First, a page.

- The bill would make proving age discrimination easier, by allowing workers to prove their age was a factor in an employer's decision to discipline, fire or not hire them, and not the sole reason.
- "The legislation makes Congress' intent clear that discrimination in the workplace – against older workers or others – is never acceptable," said Nancy LeaMond, AARP executive vice president chief advocacy and engagement officer.
Older workers could soon find it easier to prove they've run into age discrimination on the job.
The House Education and Labor Committee voted on Tuesday to approve the Protecting Older Workers Against Discrimination Act (POWADA), introduced by Sens. Chuck Grassley, a Republican from Iowa; and Bob Casey, a Democrat from Pennsylvania.
"The legislation makes Congress' intent clear that discrimination in the workplace – against older workers or others – is never acceptable," said Nancy LeaMond, AARP executive vice president and chief advocacy and engagement officer. AARP is an advocacy group for older Americans.
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The bill, which moves next to the full House and then the Senate, would reverse a 2009 Supreme Court decision, Gross v. FBL Financial Services, which required workers to prove that their age was the main factor in an employer's decision to discipline, fire or not hire them.
Jack Gross sued FBL Financial Services, claiming that the company violated the Age Discrimination in Employment Act of 1967 when it demoted him, at least in part, because of his age. He was 54 at the time. The court ruled that while Gross was able to show that age was one factor in his employer's decision, he failed to show that it was the sole reason.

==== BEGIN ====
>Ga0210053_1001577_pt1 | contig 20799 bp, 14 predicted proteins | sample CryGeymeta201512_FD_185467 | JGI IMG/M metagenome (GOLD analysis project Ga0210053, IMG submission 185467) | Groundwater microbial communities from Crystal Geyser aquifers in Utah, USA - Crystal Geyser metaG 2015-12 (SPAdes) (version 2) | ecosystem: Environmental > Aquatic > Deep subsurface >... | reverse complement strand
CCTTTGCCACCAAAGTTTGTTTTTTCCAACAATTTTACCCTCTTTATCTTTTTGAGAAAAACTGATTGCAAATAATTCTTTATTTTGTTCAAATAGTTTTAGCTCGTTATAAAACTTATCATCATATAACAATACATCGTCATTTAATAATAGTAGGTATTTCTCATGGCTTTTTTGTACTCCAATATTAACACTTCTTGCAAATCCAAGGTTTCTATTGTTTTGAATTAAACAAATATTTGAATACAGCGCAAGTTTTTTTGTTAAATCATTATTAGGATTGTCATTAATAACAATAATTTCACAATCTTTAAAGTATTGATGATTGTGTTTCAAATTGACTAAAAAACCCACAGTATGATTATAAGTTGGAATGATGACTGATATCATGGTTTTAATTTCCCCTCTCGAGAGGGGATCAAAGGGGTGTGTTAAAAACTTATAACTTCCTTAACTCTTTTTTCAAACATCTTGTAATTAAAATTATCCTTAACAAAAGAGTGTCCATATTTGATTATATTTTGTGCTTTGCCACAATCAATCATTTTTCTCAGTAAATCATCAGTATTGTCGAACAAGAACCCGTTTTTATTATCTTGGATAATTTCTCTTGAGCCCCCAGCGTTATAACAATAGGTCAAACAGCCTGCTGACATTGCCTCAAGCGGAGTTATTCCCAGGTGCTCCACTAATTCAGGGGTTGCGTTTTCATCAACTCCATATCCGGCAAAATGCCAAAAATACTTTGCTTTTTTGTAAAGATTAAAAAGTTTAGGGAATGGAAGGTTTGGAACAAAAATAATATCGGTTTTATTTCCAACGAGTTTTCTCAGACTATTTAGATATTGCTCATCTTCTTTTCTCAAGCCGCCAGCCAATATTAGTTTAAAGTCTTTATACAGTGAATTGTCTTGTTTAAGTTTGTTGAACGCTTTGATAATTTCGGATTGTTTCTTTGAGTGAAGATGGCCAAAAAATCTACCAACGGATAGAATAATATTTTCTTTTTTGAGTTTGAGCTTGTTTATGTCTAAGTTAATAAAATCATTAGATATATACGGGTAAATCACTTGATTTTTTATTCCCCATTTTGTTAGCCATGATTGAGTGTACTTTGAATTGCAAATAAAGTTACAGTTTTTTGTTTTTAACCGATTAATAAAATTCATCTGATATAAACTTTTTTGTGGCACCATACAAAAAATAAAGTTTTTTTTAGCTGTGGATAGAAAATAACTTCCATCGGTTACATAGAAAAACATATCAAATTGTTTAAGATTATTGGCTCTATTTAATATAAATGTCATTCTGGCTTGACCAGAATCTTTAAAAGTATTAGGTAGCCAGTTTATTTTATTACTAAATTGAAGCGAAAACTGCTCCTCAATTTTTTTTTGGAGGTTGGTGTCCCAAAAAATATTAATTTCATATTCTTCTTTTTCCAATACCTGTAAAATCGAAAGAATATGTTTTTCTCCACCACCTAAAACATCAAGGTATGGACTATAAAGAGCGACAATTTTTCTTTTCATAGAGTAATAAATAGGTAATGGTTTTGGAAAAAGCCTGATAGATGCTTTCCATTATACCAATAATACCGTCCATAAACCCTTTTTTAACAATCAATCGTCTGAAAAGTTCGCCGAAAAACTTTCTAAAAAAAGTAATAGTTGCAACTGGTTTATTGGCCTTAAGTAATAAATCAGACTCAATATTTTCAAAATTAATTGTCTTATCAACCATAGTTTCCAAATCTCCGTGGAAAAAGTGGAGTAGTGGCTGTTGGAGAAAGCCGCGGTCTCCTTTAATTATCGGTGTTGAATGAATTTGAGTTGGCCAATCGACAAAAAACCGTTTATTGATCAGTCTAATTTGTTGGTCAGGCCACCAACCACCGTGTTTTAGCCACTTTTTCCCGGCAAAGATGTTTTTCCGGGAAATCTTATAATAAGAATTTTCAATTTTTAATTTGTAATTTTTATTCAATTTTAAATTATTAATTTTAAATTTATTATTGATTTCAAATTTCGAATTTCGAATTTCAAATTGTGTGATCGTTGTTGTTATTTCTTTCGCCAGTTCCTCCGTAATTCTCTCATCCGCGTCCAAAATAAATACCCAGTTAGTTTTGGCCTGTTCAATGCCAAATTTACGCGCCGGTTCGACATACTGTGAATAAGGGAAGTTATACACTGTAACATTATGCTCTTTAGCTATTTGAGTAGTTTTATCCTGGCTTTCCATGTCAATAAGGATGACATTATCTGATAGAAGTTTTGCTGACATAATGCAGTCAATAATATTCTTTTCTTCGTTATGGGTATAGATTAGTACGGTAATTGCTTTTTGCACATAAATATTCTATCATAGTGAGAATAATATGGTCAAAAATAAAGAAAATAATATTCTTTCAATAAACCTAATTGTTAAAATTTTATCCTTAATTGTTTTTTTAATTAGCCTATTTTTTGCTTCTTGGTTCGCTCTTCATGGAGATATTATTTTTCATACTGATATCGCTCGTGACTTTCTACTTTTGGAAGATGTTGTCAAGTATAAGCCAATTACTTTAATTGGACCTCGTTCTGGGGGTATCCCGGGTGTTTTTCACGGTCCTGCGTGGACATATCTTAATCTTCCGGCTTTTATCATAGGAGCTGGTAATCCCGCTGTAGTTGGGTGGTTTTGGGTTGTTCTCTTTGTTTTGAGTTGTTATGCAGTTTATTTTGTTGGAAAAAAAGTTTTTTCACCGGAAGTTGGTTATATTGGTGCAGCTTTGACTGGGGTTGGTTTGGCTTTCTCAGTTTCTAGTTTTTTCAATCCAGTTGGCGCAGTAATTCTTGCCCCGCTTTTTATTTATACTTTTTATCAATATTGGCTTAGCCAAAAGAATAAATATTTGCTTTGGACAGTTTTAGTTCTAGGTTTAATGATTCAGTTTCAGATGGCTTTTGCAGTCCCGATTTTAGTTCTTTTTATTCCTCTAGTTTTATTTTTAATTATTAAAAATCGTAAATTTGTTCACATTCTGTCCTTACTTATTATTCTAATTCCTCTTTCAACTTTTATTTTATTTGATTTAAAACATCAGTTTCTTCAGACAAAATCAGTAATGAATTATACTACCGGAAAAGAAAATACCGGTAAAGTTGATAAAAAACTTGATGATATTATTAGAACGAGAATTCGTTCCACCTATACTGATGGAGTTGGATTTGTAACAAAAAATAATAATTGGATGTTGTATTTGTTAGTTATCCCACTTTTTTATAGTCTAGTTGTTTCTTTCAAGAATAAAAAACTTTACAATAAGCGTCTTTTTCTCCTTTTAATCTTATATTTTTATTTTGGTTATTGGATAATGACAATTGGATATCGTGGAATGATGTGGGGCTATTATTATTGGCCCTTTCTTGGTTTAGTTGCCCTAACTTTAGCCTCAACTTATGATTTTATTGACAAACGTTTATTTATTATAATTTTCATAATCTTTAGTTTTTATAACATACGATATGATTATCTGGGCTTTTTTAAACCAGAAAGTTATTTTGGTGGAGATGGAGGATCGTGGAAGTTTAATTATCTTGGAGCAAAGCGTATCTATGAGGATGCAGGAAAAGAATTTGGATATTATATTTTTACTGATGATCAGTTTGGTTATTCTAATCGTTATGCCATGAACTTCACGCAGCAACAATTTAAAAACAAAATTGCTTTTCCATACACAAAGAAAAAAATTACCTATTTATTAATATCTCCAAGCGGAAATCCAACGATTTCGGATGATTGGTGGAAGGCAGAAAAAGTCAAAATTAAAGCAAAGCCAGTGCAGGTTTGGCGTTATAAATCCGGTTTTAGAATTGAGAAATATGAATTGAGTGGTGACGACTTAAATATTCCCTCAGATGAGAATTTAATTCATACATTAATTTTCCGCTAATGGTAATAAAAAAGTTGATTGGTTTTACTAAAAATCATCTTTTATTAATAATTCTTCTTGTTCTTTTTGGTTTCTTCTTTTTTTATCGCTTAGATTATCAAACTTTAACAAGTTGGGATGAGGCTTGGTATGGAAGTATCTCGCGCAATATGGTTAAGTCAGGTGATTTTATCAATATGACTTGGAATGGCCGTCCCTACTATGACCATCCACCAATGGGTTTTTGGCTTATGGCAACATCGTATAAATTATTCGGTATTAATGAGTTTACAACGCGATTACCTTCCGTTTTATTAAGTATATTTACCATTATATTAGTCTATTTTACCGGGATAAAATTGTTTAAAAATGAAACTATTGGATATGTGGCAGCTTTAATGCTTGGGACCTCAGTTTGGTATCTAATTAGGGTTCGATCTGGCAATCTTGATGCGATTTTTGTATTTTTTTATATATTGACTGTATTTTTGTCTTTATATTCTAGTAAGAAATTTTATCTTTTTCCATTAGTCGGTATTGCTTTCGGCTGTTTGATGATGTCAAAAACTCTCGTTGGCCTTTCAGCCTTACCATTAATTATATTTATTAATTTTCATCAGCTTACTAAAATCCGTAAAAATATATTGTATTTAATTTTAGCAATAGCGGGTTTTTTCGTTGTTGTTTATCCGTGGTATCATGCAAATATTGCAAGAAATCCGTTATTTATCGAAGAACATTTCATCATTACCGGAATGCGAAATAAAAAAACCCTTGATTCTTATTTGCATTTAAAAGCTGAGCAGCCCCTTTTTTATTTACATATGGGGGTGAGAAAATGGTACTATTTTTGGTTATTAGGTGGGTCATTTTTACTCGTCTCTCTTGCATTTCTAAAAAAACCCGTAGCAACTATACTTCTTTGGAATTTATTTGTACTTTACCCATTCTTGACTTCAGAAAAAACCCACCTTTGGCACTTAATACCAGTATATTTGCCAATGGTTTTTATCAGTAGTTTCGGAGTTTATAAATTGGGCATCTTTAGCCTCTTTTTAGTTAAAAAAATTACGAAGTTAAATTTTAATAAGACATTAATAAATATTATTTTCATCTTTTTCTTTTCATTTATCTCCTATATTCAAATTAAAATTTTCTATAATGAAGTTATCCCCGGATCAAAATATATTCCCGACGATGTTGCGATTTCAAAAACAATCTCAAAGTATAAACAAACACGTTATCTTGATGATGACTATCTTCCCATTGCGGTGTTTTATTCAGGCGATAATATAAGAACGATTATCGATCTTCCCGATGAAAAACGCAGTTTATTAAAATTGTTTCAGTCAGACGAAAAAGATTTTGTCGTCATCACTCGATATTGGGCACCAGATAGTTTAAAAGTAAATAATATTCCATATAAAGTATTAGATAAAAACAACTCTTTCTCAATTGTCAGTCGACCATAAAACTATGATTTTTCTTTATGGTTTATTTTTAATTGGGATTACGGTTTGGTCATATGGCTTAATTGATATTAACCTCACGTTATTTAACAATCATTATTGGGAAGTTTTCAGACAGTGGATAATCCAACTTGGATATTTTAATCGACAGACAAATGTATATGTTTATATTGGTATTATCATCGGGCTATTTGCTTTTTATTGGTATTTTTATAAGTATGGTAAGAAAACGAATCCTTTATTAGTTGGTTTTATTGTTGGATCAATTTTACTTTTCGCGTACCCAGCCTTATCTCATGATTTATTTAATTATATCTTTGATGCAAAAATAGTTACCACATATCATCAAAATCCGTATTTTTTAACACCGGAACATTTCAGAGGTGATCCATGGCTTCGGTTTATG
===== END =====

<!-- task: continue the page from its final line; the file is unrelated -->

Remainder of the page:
Advocates say the decision sent a message to employers that some age discrimination was fine.
The vote comes as the number of older workers rises. More than half of the 11.4 million jobs expected to be added to the U.S. economy over the next seven years will be filled by individuals over age 55. More than 40% of current workers said they plan to retire at 66 or older, according to a recent Gallup study. In 2004, 30% of people said they wanted to wait until after age 65 to retire, and just 12% felt that way in 1995.
Yet another study by ProPublica and the Urban Institute found more than half of full-time workers aged 51 to 54 were at some point forced out of their job and then experienced long-term unemployment or a major slash in pay for years after.
In 2017, AARP surveyed 3,900 workers over the age of 45. More than 61% of respondents reported seeing or experiencing age discrimination in the workplace. Nearly 40% said the practice is "very common."